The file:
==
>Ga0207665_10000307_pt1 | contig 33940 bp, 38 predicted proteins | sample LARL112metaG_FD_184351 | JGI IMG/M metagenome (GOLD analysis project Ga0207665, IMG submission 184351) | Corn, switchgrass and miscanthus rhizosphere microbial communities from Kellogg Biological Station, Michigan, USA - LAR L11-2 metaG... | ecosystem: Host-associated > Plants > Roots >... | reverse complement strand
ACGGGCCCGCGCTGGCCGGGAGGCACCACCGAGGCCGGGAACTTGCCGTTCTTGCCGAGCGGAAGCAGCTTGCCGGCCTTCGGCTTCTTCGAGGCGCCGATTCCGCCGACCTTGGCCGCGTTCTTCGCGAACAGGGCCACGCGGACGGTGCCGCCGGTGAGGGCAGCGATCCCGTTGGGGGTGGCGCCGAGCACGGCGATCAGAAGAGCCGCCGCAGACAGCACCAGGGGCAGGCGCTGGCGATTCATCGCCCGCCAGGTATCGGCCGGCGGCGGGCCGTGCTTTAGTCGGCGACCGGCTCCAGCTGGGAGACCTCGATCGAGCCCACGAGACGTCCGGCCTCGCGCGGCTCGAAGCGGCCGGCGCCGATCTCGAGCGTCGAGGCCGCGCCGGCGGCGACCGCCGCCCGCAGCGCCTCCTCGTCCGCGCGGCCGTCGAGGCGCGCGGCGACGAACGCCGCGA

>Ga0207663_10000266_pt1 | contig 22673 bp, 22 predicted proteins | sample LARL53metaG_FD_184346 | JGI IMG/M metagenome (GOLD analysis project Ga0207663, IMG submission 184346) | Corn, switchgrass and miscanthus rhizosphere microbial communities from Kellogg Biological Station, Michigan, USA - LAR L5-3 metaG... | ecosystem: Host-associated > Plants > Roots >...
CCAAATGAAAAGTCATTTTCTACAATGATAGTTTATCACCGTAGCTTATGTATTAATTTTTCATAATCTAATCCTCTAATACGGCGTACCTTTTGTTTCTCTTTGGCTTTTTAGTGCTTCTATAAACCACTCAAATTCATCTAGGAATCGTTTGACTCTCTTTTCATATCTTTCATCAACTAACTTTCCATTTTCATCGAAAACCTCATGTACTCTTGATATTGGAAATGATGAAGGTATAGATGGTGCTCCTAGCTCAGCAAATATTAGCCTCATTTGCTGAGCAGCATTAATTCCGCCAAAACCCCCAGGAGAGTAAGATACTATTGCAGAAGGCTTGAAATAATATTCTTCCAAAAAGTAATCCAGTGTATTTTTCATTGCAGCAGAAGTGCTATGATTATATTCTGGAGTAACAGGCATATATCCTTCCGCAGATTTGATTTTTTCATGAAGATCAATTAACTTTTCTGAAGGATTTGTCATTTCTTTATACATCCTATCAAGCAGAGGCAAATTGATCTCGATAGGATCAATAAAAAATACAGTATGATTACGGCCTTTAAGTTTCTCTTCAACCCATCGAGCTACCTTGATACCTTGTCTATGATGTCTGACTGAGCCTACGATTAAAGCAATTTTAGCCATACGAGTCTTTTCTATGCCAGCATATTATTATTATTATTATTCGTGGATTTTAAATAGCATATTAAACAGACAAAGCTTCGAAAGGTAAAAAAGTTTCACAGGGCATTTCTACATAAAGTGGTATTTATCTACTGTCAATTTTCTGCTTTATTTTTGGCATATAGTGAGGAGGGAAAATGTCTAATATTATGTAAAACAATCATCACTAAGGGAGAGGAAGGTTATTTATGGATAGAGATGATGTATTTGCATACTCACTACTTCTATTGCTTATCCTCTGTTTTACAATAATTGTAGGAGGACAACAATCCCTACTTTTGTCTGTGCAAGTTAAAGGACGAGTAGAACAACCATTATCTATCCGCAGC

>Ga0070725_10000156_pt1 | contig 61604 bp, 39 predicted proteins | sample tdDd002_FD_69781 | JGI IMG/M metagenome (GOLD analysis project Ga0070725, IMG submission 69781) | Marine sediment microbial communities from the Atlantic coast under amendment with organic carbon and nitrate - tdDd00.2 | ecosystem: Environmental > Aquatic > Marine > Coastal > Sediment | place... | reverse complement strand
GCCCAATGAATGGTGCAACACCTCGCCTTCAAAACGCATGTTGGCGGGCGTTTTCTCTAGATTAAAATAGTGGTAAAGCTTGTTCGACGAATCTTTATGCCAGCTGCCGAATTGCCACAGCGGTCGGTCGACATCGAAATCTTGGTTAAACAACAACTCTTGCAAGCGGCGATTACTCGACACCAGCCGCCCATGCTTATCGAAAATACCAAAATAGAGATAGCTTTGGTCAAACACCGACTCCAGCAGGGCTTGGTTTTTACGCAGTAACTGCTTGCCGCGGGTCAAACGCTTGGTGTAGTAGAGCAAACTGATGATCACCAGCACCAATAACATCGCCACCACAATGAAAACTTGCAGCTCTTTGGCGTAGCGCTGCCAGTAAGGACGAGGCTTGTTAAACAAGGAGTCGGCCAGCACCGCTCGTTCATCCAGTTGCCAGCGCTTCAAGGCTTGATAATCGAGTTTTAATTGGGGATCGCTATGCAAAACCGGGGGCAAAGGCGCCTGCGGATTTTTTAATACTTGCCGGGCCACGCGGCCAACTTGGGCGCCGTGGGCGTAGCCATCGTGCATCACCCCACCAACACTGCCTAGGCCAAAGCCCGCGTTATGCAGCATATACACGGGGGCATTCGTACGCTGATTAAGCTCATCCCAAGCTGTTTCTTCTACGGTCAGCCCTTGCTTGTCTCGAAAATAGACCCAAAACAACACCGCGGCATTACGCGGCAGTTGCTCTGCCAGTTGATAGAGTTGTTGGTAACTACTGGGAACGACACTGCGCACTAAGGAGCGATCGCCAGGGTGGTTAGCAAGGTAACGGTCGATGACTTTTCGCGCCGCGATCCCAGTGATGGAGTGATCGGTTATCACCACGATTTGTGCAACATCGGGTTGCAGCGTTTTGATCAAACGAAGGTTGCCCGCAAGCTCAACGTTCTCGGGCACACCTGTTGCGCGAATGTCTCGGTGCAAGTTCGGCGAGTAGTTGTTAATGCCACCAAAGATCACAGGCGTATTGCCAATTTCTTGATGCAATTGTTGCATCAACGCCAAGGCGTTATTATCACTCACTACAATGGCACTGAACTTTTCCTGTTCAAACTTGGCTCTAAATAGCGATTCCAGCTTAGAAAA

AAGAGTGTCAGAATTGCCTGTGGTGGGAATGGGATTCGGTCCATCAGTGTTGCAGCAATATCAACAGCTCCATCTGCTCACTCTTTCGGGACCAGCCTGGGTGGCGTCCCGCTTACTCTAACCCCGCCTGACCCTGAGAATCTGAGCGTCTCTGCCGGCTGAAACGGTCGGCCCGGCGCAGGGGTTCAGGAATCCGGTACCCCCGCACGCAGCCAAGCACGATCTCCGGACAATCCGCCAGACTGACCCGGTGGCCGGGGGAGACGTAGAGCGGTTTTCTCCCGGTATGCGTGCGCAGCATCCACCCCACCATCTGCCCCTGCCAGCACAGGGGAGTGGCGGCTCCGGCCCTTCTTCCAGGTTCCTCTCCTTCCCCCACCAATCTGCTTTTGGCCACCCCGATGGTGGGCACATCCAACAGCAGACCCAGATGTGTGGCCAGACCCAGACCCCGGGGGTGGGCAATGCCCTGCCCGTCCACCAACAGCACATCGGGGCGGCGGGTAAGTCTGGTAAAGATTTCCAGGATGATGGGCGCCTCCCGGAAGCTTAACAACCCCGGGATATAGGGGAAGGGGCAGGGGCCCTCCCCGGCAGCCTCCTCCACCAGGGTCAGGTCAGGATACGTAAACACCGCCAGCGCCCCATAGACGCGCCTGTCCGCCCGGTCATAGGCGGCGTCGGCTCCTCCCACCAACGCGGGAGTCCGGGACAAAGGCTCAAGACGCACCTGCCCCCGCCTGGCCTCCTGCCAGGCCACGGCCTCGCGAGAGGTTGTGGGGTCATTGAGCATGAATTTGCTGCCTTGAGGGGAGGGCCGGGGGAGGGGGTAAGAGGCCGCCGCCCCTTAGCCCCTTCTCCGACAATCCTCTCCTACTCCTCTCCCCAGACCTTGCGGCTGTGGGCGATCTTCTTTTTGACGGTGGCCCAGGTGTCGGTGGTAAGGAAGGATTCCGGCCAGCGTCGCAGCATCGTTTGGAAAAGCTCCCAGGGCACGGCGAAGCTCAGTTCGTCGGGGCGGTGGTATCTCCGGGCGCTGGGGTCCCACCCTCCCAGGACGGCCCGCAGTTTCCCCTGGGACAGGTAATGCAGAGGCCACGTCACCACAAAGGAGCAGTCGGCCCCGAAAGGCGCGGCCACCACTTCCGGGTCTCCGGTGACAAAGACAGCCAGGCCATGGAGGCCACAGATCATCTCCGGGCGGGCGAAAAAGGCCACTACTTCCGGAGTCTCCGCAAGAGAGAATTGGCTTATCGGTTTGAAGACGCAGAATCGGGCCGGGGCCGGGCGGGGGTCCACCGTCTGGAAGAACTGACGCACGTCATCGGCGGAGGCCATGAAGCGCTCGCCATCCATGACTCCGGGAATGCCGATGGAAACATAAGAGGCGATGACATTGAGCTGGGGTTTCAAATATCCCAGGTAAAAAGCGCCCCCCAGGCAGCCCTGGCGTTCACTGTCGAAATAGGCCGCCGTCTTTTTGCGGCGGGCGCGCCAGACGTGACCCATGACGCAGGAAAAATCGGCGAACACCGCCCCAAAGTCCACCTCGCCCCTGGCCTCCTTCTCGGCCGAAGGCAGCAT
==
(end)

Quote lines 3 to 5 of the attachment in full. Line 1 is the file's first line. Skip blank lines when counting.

>Ga0207663_10000266_pt1 | contig 22673 bp, 22 predicted proteins | sample LARL53metaG_FD_184346 | JGI IMG/M metagenome (GOLD analysis project Ga0207663, IMG submission 184346) | Corn, switchgrass and miscanthus rhizosphere microbial communities from Kellogg Biological Station, Michigan, USA - LAR L5-3 metaG... | ecosystem: Host-associated > Plants > Roots >...
CCAAATGAAAAGTCATTTTCTACAATGATAGTTTATCACCGTAGCTTATGTATTAATTTTTCATAATCTAATCCTCTAATACGGCGTACCTTTTGTTTCTCTTTGGCTTTTTAGTGCTTCTATAAACCACTCAAATTCATCTAGGAATCGTTTGACTCTCTTTTCATATCTTTCATCAACTAACTTTCCATTTTCATCGAAAACCTCATGTACTCTTGATATTGGAAATGATGAAGGTATAGATGGTGCTCCTAGCTCAGCAAATATTAGCCTCATTTGCTGAGCAGCATTAATTCCGCCAAAACCCCCAGGAGAGTAAGATACTATTGCAGAAGGCTTGAAATAATATTCTTCCAAAAAGTAATCCAGTGTATTTTTCATTGCAGCAGAAGTGCTATGATTATATTCTGGAGTAACAGGCATATATCCTTCCGCAGATTTGATTTTTTCATGAAGATCAATTAACTTTTCTGAAGGATTTGTCATTTCTTTATACATCCTATCAAGCAGAGGCAAATTGATCTCGATAGGATCAATAAAAAATACAGTATGATTACGGCCTTTAAGTTTCTCTTCAACCCATCGAGCTACCTTGATACCTTGTCTATGATGTCTGACTGAGCCTACGATTAAAGCAATTTTAGCCATACGAGTCTTTTCTATGCCAGCATATTATTATTATTATTATTCGTGGATTTTAAATAGCATATTAAACAGACAAAGCTTCGAAAGGTAAAAAAGTTTCACAGGGCATTTCTACATAAAGTGGTATTTATCTACTGTCAATTTTCTGCTTTATTTTTGGCATATAGTGAGGAGGGAAAATGTCTAATATTATGTAAAACAATCATCACTAAGGGAGAGGAAGGTTATTTATGGATAGAGATGATGTATTTGCATACTCACTACTTCTATTGCTTATCCTCTGTTTTACAATAATTGTAGGAGGACAACAATCCCTACTTTTGTCTGTGCAAGTTAAAGGACGAGTAGAACAACCATTATCTATCCGCAGC

>Ga0070725_10000156_pt1 | contig 61604 bp, 39 predicted proteins | sample tdDd002_FD_69781 | JGI IMG/M metagenome (GOLD analysis project Ga0070725, IMG submission 69781) | Marine sediment microbial communities from the Atlantic coast under amendment with organic carbon and nitrate - tdDd00.2 | ecosystem: Environmental > Aquatic > Marine > Coastal > Sediment | place... | reverse complement strand